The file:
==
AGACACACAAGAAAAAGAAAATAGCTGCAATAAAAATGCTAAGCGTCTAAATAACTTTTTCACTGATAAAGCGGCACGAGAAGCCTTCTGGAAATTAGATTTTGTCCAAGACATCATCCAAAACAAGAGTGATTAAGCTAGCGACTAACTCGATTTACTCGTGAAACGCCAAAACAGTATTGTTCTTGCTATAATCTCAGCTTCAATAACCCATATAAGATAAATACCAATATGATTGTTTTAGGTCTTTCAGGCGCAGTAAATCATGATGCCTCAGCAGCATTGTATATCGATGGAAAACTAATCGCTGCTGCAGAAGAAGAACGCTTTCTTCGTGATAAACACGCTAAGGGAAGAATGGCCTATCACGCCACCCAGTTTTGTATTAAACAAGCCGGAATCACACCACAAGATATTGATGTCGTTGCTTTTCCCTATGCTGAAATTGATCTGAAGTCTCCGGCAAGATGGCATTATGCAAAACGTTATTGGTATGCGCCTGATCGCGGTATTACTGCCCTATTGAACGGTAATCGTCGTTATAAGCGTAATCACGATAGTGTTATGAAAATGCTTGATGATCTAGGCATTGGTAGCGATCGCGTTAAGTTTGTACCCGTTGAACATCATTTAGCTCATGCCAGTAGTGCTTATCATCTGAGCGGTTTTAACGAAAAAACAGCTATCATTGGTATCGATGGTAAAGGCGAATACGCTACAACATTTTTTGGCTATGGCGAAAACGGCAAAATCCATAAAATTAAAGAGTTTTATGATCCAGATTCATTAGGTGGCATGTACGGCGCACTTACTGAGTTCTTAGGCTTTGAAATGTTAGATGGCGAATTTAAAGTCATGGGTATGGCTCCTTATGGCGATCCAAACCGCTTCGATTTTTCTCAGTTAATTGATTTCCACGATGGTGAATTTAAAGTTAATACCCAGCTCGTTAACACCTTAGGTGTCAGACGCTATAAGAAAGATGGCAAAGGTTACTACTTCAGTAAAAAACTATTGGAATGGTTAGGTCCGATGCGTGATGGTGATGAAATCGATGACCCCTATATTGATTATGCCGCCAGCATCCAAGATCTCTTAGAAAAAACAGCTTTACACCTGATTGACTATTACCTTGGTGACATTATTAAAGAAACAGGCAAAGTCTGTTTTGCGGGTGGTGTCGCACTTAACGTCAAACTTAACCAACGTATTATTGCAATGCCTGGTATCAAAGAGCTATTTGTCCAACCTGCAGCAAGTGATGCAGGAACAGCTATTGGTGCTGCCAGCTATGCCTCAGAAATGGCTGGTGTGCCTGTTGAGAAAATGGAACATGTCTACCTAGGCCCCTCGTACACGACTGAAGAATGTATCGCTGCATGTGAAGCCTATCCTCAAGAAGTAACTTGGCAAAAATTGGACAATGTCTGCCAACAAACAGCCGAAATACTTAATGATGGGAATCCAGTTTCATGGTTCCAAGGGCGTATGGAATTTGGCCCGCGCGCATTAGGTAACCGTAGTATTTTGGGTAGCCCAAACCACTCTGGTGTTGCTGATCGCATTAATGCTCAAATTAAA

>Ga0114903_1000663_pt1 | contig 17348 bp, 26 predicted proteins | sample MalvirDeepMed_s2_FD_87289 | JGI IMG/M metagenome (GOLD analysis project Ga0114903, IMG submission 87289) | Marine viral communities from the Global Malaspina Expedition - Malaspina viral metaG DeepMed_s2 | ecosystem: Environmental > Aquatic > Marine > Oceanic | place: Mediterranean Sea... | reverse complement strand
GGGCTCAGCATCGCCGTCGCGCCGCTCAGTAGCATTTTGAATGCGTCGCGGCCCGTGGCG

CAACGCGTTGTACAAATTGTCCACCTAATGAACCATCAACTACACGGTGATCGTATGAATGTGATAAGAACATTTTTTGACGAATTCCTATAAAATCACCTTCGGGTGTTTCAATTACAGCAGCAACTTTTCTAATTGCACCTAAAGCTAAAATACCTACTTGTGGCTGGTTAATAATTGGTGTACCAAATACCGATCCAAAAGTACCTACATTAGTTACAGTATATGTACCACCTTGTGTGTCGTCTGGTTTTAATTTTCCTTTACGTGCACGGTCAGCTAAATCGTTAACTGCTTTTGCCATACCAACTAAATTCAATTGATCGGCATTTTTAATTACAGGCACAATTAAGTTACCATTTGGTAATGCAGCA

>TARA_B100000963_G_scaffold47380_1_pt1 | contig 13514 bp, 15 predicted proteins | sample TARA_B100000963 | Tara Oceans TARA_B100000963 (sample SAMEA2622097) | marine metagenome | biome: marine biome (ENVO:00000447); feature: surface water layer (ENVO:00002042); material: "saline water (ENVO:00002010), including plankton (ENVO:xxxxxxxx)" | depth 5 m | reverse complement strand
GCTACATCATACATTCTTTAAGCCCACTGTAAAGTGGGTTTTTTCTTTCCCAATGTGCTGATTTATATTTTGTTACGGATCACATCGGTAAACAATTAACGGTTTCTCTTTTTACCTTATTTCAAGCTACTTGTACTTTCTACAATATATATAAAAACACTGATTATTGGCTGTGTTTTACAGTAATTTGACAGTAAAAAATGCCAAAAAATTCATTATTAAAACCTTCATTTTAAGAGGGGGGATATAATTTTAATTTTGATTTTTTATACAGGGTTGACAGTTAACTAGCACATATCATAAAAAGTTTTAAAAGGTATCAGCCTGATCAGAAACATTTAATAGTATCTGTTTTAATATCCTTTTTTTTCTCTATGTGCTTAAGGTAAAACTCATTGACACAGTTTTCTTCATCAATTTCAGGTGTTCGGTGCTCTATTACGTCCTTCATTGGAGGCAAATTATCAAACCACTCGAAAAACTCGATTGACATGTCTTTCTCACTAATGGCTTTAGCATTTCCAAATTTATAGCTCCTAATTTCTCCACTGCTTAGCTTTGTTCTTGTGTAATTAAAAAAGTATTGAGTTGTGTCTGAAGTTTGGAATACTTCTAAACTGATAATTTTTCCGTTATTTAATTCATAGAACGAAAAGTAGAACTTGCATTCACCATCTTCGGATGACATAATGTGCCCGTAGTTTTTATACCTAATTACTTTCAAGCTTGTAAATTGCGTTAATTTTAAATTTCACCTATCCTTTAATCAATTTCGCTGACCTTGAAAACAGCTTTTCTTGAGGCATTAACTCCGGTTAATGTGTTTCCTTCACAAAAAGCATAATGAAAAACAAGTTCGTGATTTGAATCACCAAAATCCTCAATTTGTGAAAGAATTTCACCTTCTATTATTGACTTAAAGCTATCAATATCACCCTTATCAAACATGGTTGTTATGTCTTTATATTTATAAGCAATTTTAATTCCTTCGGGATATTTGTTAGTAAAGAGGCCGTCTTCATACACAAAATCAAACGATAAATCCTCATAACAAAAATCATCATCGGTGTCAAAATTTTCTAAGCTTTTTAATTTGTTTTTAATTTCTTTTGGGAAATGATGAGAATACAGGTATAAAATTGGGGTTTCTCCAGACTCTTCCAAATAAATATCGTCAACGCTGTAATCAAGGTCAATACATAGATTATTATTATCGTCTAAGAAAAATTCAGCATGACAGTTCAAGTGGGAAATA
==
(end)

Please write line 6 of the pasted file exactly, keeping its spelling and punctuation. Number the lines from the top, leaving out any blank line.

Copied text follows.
GCTACATCATACATTCTTTAAGCCCACTGTAAAGTGGGTTTTTTCTTTCCCAATGTGCTGATTTATATTTTGTTACGGATCACATCGGTAAACAATTAACGGTTTCTCTTTTTACCTTATTTCAAGCTACTTGTACTTTCTACAATATATATAAAAACACTGATTATTGGCTGTGTTTTACAGTAATTTGACAGTAAAAAATGCCAAAAAATTCATTATTAAAACCTTCATTTTAAGAGGGGGGATATAATTTTAATTTTGATTTTTTATACAGGGTTGACAGTTAACTAGCACATATCATAAAAAGTTTTAAAAGGTATCAGCCTGATCAGAAACATTTAATAGTATCTGTTTTAATATCCTTTTTTTTCTCTATGTGCTTAAGGTAAAACTCATTGACACAGTTTTCTTCATCAATTTCAGGTGTTCGGTGCTCTATTACGTCCTTCATTGGAGGCAAATTATCAAACCACTCGAAAAACTCGATTGACATGTCTTTCTCACTAATGGCTTTAGCATTTCCAAATTTATAGCTCCTAATTTCTCCACTGCTTAGCTTTGTTCTTGTGTAATTAAAAAAGTATTGAGTTGTGTCTGAAGTTTGGAATACTTCTAAACTGATAATTTTTCCGTTATTTAATTCATAGAACGAAAAGTAGAACTTGCATTCACCATCTTCGGATGACATAATGTGCCCGTAGTTTTTATACCTAATTACTTTCAAGCTTGTAAATTGCGTTAATTTTAAATTTCACCTATCCTTTAATCAATTTCGCTGACCTTGAAAACAGCTTTTCTTGAGGCATTAACTCCGGTTAATGTGTTTCCTTCACAAAAAGCATAATGAAAAACAAGTTCGTGATTTGAATCACCAAAATCCTCAATTTGTGAAAGAATTTCACCTTCTATTATTGACTTAAAGCTATCAATATCACCCTTATCAAACATGGTTGTTATGTCTTTATATTTATAAGCAATTTTAATTCCTTCGGGATATTTGTTAGTAAAGAGGCCGTCTTCATACACAAAATCAAACGATAAATCCTCATAACAAAAATCATCATCGGTGTCAAAATTTTCTAAGCTTTTTAATTTGTTTTTAATTTCTTTTGGGAAATGATGAGAATACAGGTATAAAATTGGGGTTTCTCCAGACTCTTCCAAATAAATATCGTCAACGCTGTAATCAAGGTCAATACATAGATTATTATTATCGTCTAAGAAAAATTCAGCATGACAGTTCAAGTGGGAAATA